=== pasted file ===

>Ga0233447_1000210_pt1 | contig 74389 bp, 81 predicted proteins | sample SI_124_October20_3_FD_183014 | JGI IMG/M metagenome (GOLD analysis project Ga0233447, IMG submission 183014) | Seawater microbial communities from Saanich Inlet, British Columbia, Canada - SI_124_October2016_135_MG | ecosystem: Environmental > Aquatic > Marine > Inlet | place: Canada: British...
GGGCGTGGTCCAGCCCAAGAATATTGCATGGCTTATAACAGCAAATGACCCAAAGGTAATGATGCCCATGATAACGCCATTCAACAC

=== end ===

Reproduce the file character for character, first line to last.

>Ga0233447_1000210_pt1 | contig 74389 bp, 81 predicted proteins | sample SI_124_October20_3_FD_183014 | JGI IMG/M metagenome (GOLD analysis project Ga0233447, IMG submission 183014) | Seawater microbial communities from Saanich Inlet, British Columbia, Canada - SI_124_October2016_135_MG | ecosystem: Environmental > Aquatic > Marine > Inlet | place: Canada: British...
GGGCGTGGTCCAGCCCAAGAATATTGCATGGCTTATAACAGCAAATGACCCAAAGGTAATGATGCCCATGATAACGCCATTCAACAC